Graduate Commencement Speaker Robby Good, Composer and Collaborator

5 min read

Robby Good was an undergraduate at UCLA when a friend of his pitched him an idea for a musical: Imagine a future where the Disney Corporation thawed the frozen head of Walt Disney so he could realize his dream of constructing a utopian city. Now imagine an idealistic college graduate (and self-professed “Disney Adult”) who moves to that city to realize her dream, and then gets entangled with a band of anti-Disney revolutionaries called the “Lost Boys.” The musical’s title? Dis-topia.

Robby Good was sold.

“Crazily, it was a true story,” said Robby Good. “Walt Disney had always wanted to build an ideal city in which he would have control. What better way to treat that theme than in a musical?”

For Good, the appeal was not just in the story, but in the potential to work with talented writers, composers, singers and musicians. Good, who graduates with a master’s in composition this year, has earned a reputation as a community builder and collaborator during his time at UCLA. Dis-topia would be one of his largest collaborations.

It would prove a huge challenge to achieve.

Robby Good composed the music for Dis-topia along with co-creators Matthew Deegan (librettist), Abigail Torrence (performer)

Good began his musical journey on piano before turning to percussion. In middle school, he connected with a piano teacher who liberated him from the notes on the page. Good learned how to play by ear, improvise and play around with phrases. He lived close to CalArts, which offered summer courses through its Community Arts Partnership. He took courses in music theory, and then composition.

Good’s parents bought him music composition software and Good wrote his first piece—an arrangement of music from the video game “The Legend of Zelda.”

“I was a big video game fanatic, so it was important to me,” said Good. “My middle school band teacher programmed it and told me I was going to conduct it. And I did. That really set me down the path. I suddenly realized that I could play my own music, collaborate with all kinds of musicians.”

In the audience was Michael Dean, voice professor at The UCLA Herb Alpert School of Music. Catching a glimpse of the young composer making his debut, Dean introduced Good and his parents to composer Ian Krouse, who agreed to give Good composition lessons. As a high school sophomore, Good applied for and was accepted into the LA Philharmonic’s Composer Fellowship Program, “the best thing I could ever have asked for,” he said. The program was ambitious and open minded, exposing him to new kinds of music and new professionals.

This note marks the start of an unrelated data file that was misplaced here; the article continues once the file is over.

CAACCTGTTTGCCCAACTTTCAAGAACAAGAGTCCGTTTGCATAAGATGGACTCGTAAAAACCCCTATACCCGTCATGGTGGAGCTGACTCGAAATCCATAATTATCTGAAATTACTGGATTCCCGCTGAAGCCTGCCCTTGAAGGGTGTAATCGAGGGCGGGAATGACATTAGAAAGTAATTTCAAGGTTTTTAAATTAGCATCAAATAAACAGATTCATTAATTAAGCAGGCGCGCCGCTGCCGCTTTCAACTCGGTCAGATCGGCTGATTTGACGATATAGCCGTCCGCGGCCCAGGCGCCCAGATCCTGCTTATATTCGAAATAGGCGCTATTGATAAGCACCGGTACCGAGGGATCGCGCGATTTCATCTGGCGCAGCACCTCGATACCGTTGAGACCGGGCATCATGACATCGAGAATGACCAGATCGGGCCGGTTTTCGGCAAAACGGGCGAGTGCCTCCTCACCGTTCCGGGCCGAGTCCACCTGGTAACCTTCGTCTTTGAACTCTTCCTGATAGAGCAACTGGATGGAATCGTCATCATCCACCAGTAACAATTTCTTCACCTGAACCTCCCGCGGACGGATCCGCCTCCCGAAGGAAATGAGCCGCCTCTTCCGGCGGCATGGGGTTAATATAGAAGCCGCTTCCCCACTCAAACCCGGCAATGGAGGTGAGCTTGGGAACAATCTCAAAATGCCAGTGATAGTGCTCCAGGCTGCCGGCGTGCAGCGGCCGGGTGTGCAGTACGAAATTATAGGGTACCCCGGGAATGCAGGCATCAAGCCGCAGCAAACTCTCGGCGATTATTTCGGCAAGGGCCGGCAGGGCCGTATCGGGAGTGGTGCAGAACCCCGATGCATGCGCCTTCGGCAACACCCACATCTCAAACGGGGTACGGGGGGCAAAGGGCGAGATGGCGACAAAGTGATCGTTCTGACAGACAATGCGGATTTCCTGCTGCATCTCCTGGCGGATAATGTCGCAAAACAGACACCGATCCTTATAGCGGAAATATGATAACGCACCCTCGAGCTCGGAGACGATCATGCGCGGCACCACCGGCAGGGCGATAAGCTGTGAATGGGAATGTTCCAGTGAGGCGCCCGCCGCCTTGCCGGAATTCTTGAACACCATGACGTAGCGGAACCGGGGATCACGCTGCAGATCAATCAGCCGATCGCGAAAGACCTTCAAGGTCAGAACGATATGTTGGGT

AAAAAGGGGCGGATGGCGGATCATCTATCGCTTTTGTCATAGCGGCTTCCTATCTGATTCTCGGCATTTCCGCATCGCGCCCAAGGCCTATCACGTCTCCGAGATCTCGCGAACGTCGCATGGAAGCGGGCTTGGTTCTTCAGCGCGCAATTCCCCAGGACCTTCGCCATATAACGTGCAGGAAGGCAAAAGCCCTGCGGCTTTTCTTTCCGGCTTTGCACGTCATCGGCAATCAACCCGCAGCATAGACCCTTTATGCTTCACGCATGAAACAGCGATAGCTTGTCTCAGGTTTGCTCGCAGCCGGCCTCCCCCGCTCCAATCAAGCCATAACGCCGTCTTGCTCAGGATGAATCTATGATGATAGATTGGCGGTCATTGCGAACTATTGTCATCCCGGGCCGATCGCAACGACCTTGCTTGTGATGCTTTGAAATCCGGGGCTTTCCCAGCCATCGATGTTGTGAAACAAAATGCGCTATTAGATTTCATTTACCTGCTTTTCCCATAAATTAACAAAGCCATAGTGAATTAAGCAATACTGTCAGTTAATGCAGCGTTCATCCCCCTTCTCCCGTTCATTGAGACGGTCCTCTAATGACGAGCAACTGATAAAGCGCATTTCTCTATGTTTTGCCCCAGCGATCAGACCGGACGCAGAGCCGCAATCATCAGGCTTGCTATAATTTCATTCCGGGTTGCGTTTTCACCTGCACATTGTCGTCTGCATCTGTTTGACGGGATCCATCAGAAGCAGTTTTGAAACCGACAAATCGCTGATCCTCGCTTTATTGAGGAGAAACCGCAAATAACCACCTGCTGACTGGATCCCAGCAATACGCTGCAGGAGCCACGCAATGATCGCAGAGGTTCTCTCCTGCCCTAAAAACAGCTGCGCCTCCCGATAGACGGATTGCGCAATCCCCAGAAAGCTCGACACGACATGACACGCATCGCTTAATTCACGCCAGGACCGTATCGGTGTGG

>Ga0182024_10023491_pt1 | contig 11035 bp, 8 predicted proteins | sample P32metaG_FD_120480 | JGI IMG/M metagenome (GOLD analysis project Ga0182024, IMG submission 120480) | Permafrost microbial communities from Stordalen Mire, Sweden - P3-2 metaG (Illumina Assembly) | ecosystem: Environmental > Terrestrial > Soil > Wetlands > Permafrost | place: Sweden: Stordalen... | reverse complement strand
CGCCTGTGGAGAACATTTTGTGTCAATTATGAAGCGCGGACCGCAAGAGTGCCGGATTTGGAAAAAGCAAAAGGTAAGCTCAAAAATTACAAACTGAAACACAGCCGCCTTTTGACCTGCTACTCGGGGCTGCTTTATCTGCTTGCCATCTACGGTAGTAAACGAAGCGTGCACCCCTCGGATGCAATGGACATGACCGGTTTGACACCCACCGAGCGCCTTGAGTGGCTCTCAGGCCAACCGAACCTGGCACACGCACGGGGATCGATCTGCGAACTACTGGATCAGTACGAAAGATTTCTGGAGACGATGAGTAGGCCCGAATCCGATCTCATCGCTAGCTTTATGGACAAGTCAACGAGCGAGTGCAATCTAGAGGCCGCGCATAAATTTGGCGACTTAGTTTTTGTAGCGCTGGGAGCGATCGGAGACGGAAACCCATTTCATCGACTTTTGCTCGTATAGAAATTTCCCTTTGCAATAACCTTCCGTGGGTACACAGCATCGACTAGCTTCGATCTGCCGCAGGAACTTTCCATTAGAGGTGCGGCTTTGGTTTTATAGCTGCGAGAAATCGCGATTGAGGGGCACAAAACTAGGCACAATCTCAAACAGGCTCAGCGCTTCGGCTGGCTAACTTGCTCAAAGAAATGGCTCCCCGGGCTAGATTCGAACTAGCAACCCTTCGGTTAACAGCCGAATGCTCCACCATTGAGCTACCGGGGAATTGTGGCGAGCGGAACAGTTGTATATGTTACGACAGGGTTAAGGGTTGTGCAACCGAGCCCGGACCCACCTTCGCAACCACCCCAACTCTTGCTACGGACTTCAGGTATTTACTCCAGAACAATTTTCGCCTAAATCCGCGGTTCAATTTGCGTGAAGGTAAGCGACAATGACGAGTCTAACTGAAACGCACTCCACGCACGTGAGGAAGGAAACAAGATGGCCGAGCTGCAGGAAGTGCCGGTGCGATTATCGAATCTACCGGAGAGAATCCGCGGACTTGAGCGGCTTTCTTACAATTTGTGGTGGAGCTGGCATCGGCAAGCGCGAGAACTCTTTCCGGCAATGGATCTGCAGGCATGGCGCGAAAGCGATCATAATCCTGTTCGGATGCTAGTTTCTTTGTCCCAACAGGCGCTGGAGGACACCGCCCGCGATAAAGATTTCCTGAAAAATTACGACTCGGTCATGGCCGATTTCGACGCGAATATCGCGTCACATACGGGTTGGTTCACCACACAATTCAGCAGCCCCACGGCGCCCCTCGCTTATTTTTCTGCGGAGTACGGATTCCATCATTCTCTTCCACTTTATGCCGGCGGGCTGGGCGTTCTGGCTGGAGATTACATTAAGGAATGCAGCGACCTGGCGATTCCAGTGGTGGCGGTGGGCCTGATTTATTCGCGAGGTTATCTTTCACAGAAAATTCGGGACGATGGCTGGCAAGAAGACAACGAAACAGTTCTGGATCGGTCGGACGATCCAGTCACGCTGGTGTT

As an undergraduate at UCLA, Good double majored in composition and percussion, where he graduated summa cum laude before exploring graduate composition programs. UCLA was appealing because the composition faculty encouraged him to think past his resume and recordings.

He still recalls when David Lefkowitz, professor of composition, told him that he should spend his time making friends with musicians, with the people who would play his music.

“Composition is collaboration,” said Good. “And since I’ve been at UCLA, I’ve learned that collaboration can’t just happen after I’ve written a piece. I have to write for the musicians and with the musicians.”

Good as an undergraduate double major in percussion and composition.

The thrill of collaboration was at its fullest in producing  Dis-topia. The production required assembling a 16-person cast and a 27-person orchestra. That involved a casting call, auditions, call backs and offers. Good still recalls just how fortunate he was to find musicians (a good number of which were his UCLA classmates and alums) who were willing to learn the music and travel for rehearsals. Calls went out in August of 2023, and there was tremendous response. Good was able to hire a cast and an orchestra and set the rehearsal schedule to start in October.

And of course, staging a large musical is expensive. Good managed to secure a theater in Santa Clarita free of charge (his old high school auditorium), but the venue is only one expense among many. Staging the musical would still amount to a five-figure expense. Good and his collaborators got a quick lesson in fundraising, which enabled him to cover costs and at least keep the musical in the black. But to pay everyone, musicians and cast, he would need to pack the house when the show ran on February 17 and 18.

The show sold close to 500 tickets for both nights.

Music composition professor David Lefkowitz found much to admire in Good’s music for Dis-topia. “He finds a difficult-to-achieve balance between larger-than-life extroversion and intimate introversion, between fully-orchestrated production numbers and lightly-orchestrated — almost chamber music style — individual songs.  The result is a musical of impressive complexity that brings to the audience a range of emotions, from excitement through tenderness, conspiracy to triumph.”

Good was proud of the production. “The pit orchestra sounded like a genuine Broadway pit. The cast was talented, the costuming was incredible—it looked completely professional. And we were able to pay everyone.”

Dis-topia was a success, but the work wasn’t over. As Good heads to graduation, he is getting ready to start the musical’s next chapter. “It’s time to convince other people that the musical is worth their time,” he said. “The goal is to get others to run the production. I don’t ever want to lose the spirit of collaboration that I have experienced at UCLA.”